an autodidact meets a dilettante…

‘Rise above yourself and grasp the world’ Archimedes – attribution

algorithms, logarithms and biorhythms

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Wilhelm Fliess with Sigmund Freud (you guess)

In a recent conversation I was talking about the algorithms used by organisations like Facebook and Google to get people hooked into reading or listening to or otherwise attending to a whole host of stuff related to what they attended to yesterday. My interlocutor continued the conversation, but inadvertantly replaced the word ‘algorithm’ with ‘logarithm’ throughout, which I didn’t correct, perhaps not so much out of politeness but because, though I knew enough about the difference to use the right word, I would have difficulty in defining either term, in case he asked. As for biorhythms, I threw them in just for fun.

Mathematics is probably my weakest subject, and for that reason I’ve often been drawn to it in my dilettantish fashion, as to a kind of secret society I’ve been excluded from due to lack of the requisite. So I’ll start with my extremely limited and probably wrong working understanding of algos and logos (and bios), then provide a more informed account through a bit of research.

An algorithm, I think, is a largely computer-generated aggregate of a person’s data-gathering which provides some predictive power about their future data-gathering, or future interest, so that the data can be presented to them for gathering. Or something like that. A logarithm, I think, has something to do with exponentials. So that if something increases exponentially, it also increases logarithmically. Or logarithmickly? Or maybe a logarithm is some mathematical relation between a number and its exponent. Or something like that. A biorhythm is something to do with your supposed natural cycle of activity/inactivity throughout the day. It was new age stuff of the seventies, my early teen years. It seems to have died the death.

So now for the details and correctives.

An algorithm is indeed most associated with computing and data processing, though it may be used in a broader sense, mathematically or not. In fact it can be used to describe the process to get any result. In that sense a cookbook is a set of algorithms. But even in computing, the term is broader than my working understanding of it implied. I was thinking of particular algorithms, the ones used by certain web presences like Google, Facebook and Netflix to get you hooked into continuing to use them. To get you addicted, in a sense. So that’s all that needs to be said here about algorithms in general. In another post I’ll look at those particular algorithms that have worked so well for their creators (or the hirers of those creators) that they’ve become some of the richest folk in the world. That should be much more interesting.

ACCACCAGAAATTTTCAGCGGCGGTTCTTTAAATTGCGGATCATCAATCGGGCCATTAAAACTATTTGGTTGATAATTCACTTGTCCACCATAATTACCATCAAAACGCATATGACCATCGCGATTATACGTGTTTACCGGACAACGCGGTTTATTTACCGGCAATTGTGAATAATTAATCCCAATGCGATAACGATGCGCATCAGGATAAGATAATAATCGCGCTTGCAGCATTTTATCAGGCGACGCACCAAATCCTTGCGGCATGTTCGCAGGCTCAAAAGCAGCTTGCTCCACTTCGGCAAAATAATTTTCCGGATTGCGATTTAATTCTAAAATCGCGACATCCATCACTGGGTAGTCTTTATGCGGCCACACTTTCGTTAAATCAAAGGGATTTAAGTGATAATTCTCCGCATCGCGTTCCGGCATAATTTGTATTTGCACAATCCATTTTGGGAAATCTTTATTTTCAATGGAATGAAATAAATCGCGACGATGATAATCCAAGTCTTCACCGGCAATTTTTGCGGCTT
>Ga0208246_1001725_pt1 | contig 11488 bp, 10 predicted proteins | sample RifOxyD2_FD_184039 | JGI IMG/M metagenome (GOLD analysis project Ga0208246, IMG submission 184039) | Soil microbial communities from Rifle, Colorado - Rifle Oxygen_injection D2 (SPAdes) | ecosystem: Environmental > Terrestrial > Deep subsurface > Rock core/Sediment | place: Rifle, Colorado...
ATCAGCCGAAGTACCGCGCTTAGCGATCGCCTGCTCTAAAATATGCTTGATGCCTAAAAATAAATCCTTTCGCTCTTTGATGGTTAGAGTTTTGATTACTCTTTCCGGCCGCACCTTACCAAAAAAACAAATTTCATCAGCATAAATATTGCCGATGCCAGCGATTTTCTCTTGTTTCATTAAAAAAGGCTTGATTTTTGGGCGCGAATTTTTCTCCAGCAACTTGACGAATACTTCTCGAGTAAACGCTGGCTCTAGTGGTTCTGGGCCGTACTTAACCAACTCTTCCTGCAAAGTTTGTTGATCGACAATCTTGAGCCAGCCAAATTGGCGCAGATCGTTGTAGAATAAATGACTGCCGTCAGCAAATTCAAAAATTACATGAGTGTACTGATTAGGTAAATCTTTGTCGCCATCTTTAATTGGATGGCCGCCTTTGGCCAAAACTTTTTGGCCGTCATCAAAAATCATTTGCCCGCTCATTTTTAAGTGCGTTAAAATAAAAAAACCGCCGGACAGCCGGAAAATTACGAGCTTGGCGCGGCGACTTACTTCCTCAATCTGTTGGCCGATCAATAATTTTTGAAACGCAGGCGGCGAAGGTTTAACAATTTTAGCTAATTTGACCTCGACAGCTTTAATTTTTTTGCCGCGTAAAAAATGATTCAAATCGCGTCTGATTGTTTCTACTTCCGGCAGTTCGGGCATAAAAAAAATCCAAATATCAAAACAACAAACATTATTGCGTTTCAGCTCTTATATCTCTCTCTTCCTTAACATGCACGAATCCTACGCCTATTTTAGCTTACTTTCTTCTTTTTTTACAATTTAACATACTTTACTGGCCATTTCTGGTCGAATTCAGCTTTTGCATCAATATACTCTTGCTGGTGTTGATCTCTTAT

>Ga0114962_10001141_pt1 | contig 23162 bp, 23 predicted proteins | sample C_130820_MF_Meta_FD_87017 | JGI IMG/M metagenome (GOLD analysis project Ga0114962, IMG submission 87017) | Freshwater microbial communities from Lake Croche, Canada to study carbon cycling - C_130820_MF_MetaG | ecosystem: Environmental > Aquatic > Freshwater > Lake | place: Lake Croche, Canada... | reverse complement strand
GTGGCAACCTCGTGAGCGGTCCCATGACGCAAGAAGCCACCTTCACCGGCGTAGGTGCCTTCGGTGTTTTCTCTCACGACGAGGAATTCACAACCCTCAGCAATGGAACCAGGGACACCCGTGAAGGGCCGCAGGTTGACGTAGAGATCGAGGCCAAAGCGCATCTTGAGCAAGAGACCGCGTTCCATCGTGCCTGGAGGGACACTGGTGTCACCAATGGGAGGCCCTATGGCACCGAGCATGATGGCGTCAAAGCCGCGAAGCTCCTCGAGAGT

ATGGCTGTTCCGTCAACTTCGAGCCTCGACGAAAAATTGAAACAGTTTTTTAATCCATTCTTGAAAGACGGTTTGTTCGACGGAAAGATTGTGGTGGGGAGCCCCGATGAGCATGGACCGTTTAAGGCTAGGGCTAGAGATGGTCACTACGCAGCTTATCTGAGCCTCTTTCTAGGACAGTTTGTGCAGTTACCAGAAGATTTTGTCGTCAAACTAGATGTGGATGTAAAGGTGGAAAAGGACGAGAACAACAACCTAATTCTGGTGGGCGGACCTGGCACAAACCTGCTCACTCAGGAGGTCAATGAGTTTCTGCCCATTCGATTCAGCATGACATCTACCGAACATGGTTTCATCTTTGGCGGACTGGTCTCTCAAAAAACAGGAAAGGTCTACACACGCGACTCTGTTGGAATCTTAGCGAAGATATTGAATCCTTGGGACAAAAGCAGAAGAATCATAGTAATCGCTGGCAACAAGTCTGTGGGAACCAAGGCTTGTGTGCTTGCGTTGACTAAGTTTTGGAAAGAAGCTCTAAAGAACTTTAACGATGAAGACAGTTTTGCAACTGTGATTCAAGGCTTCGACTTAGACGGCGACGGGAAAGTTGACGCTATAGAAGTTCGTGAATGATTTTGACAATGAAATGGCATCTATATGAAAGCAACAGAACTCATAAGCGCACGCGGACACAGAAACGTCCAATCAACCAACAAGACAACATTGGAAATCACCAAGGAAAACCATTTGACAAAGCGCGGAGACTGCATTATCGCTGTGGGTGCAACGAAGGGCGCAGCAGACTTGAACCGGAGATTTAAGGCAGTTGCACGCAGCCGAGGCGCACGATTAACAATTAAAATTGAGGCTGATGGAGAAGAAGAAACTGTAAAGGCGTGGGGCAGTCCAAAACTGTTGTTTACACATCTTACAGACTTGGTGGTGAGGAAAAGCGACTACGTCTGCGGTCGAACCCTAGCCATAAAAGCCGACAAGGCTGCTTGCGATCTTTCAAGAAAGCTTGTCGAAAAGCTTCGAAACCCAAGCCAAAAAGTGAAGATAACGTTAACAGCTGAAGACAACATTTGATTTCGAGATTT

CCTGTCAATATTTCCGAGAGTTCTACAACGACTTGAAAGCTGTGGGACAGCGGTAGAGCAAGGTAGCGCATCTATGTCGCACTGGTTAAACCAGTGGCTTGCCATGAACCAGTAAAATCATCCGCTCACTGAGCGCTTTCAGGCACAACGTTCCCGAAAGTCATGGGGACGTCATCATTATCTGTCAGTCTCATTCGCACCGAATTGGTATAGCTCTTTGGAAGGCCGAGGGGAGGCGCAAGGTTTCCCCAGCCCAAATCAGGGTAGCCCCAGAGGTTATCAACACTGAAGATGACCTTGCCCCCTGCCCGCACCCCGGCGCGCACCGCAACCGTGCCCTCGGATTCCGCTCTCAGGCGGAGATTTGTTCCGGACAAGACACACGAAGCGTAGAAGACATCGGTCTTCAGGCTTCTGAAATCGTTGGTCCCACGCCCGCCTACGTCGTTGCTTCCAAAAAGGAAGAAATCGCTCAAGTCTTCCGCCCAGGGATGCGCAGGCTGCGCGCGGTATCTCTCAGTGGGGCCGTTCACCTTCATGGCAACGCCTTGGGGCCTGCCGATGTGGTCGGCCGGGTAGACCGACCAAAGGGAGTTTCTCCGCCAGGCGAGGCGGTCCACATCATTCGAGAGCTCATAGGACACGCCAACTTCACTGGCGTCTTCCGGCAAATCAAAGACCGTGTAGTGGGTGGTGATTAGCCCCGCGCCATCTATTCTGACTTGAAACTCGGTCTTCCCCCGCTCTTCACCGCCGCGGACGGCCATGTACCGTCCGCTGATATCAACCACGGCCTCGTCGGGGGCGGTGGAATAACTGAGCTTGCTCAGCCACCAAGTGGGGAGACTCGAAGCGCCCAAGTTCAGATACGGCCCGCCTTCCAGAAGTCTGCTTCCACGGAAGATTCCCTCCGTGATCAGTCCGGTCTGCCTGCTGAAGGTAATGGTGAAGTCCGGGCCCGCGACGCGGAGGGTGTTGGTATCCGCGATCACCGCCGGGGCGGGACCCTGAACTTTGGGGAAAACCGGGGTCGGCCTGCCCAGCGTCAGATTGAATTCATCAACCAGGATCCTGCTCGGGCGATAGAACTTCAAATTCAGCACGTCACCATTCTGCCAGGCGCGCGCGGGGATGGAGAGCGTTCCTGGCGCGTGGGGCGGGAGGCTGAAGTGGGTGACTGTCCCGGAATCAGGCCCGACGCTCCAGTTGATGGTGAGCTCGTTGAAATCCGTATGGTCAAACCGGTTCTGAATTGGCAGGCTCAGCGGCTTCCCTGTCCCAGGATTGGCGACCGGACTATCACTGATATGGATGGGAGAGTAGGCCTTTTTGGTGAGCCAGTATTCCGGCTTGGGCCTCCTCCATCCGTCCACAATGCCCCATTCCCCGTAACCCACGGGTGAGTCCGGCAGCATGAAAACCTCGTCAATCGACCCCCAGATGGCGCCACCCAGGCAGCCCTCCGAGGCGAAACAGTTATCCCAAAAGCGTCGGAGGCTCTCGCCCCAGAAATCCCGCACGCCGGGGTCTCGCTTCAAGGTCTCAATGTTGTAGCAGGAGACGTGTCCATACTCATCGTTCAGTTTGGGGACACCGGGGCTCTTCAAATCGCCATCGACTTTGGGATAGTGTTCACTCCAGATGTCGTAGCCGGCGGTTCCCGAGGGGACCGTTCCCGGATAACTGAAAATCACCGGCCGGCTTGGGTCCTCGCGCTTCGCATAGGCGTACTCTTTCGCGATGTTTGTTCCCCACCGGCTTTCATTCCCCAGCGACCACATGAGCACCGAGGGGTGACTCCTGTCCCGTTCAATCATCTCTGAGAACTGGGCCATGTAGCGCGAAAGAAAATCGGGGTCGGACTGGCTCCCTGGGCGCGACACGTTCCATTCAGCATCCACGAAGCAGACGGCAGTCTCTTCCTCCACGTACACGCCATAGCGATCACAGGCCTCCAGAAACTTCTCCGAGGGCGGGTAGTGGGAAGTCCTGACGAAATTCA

A logarithm is also something like what I thought it was, but of course my understanding was very vague. It’s described as the inverse function to exponentiation – just as I sort of thought. For example, take the number 64, and think of it as 2 x 2 x 2 x 2 x 2 x 2, or 2. The 6 here is the exponent (n), while the 2 is the base (b), so the general formulation is bn. The exponent (n) is also called the power, as in two to the sixth power, 26. Now, say that you want to know what power to raise the number two to get 256. That’s to say, 2n = 256, find n. This number that we want to find is the logarithm. So the question or equation can be restated thus:

log2(256) = n , find n

and the answer is n = 8. So the logarithm is the power that we have to raise a specified (base) number to, in order to get to another specified number. That’s all we need to know as a beginning. Obviously it gets more complicated with higher powers – but then, with higher powers, anything’s possible.

A biorhythm chart is a development of ideas concocted by one Wilhelm Fliess, a good mate of the only slightly less eccentric Sigmund Freud, back in the late 19th century. I well remember this fad gaining super-popularity in the seventies, with a paperback on the topic floating around our household. That and ‘speed reading’ were all the go. The basic hypothesis was that our lives – presumably in terms of energy, ‘clarity’ and competence – go in cycles, which can be charted as sinusoidal waves. The standard model argued for a 23-day physical cycle, a 28-day emotional cycle and a 33-day intellectual cycle. I’ve actually met someone who drew up these charts for herself back in the day. You live and learn. Needless to say, there’s no evidence whatever to back these ideas up, but they’re claimed often as ancient learning which has been eclipsed by the monstrous juggernaut of modern science, much like that other font of cyclical predictive wisdom, astrology…..


Khan academy video: intro to logarithms

Written by stewart henderson

June 6, 2019 at 9:55 am

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